Acidifying oceans could affect sea life, visiting researcher warns

Rising carbon emissions causing acidifying oceans will affect humans, a visiting researcher warns.

Doctoral candidate and former Craighead Diocesan School student Allanah Paul spoke at Aoraki Polytechnic in Timaru on Monday about the effects of Earth’s oceans absorbing carbon dioxide.

Paul, who has been studying for a PhD at the GEOMAR Helmholtz Centre for Ocean Research in the northern German city of Kiel since 2011, said the oceans had absorbed about a third of human-emitted carbon dioxide and there was “unequivocal evidence” their pH was decreasing. A solution’s pH is a measure of how acidic or basic it is.

Paul said sea water’s pH usually measured about 8.1, but some projections suggested that figure could fall to 7.7 by the end of the century if carbon emissions continued to increase. That represented an increasing concentration of positive hydrogen ions. “There has been a 30 per cent increase in sea water acidity since the beginning of the Industrial Revolution.”

Such a reduction in sea water’s pH would likely affect biological processes in plankton, fish and other sea organisms.

Paul, whose research involves the effects of acidification in specific Baltic Sea environments, said others’ research indicated decreasing pH in sea water could cause the shells which shellfish such as oysters and mussels make from calcium carbonate to become brittle.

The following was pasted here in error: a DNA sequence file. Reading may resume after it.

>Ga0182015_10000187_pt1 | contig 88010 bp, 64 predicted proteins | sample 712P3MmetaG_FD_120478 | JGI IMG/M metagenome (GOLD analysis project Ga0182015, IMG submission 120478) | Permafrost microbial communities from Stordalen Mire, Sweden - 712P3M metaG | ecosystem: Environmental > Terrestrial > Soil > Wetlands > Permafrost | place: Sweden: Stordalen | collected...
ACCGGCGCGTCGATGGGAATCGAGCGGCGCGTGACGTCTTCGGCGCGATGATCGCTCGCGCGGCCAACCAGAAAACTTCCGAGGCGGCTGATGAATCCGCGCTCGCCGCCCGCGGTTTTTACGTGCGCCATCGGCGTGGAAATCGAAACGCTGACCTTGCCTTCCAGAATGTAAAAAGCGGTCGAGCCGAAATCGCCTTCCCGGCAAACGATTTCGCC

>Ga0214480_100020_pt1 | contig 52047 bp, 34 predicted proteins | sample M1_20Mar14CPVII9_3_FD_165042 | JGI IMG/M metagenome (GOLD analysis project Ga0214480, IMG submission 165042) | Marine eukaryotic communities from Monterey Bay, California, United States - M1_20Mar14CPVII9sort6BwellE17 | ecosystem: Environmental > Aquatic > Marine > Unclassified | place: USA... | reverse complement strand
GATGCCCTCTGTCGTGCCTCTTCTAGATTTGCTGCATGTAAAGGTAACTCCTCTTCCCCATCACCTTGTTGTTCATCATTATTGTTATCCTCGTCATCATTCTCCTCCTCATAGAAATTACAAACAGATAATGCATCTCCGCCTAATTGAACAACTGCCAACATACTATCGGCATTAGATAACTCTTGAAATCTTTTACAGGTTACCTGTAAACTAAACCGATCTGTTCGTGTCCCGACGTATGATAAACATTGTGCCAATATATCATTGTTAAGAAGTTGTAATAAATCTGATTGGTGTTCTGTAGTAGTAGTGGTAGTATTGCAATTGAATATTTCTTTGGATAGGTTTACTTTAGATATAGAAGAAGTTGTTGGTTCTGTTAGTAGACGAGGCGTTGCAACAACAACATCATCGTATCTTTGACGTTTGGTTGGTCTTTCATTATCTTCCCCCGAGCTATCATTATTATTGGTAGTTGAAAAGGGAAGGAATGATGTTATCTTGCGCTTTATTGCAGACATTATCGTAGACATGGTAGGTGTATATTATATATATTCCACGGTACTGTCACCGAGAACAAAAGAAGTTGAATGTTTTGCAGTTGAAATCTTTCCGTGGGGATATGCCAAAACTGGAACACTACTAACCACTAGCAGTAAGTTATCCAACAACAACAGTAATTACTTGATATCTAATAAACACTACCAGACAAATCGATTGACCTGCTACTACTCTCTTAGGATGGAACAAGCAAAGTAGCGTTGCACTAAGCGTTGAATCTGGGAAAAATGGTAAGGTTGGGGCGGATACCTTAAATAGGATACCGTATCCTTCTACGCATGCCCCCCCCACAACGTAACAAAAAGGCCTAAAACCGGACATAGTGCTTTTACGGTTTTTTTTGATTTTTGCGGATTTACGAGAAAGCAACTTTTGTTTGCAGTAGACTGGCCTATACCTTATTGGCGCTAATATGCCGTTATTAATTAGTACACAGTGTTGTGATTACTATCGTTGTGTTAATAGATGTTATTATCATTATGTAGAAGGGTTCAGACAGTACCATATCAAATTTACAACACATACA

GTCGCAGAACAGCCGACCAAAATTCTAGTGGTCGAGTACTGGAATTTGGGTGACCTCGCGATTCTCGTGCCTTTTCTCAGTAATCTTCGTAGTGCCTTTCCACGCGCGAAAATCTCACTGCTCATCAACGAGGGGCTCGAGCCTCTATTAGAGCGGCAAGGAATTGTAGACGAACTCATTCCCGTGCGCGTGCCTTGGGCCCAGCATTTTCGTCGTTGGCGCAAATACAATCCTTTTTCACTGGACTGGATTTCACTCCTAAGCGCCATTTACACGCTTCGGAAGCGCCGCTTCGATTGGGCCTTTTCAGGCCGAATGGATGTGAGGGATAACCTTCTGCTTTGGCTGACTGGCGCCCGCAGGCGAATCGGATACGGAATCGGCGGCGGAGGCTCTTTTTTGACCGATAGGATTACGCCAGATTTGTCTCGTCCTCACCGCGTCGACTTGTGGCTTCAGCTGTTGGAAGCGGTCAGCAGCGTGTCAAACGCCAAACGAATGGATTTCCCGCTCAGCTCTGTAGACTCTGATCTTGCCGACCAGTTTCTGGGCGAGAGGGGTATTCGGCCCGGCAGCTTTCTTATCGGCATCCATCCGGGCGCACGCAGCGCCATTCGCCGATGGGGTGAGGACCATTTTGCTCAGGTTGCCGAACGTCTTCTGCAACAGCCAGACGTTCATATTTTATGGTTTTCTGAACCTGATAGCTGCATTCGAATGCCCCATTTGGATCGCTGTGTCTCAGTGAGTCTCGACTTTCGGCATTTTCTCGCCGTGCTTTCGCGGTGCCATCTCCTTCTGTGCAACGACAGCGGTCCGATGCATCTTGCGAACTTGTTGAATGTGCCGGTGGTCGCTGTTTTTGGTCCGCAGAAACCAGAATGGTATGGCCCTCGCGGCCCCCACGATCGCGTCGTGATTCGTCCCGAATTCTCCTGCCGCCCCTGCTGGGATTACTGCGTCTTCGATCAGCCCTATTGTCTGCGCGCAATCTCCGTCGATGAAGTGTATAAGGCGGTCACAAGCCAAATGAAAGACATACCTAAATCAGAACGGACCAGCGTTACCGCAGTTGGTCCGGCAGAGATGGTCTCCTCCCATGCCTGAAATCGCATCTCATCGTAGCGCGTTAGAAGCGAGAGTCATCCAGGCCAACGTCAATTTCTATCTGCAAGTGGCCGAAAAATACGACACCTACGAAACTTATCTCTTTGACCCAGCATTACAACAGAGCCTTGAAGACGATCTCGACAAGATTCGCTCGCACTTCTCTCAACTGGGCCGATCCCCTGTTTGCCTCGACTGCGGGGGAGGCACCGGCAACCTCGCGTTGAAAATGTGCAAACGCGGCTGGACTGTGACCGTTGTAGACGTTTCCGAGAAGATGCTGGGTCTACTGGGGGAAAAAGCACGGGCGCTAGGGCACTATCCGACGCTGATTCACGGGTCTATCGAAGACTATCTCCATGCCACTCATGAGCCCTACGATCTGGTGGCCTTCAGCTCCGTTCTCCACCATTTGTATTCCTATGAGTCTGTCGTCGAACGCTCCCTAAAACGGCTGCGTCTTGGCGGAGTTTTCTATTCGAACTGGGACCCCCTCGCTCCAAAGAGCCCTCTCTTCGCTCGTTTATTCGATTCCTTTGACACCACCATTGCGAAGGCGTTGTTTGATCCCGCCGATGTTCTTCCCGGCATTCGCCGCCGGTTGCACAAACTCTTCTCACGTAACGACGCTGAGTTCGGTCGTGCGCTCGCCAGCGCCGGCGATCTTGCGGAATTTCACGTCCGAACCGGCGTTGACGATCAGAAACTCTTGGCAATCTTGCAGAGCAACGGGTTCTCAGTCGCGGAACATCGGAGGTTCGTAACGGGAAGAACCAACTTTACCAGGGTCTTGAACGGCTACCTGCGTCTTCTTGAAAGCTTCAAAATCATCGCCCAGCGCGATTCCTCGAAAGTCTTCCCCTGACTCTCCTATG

Acidifying oceans could affect different species and different parts of the food web in different ways.

Research she had participated in simulated future acidification and measured its effects on zooplankton, phytoplankton, the availability of food and its quality at the bottom of the food web.

“Climate change will have measurable impacts. There will be winners and losers.”

Paul said acidifying oceans would also likely have economic effects, including on people who depended on the sea for their food or income.

“The shellfish industry is a big industry in New Zealand.”

Paul’s Baltic Sea research was being reviewed. She was preparing further work on ocean acidification under preparation.

Paul hesitated to suggest what could be done to prevent such an increasing concentration, stating she was working to “provide the baseline information” for decision-makers.

Jack Montgomerie, The Timaru Herald, 20 April 2015. Article.


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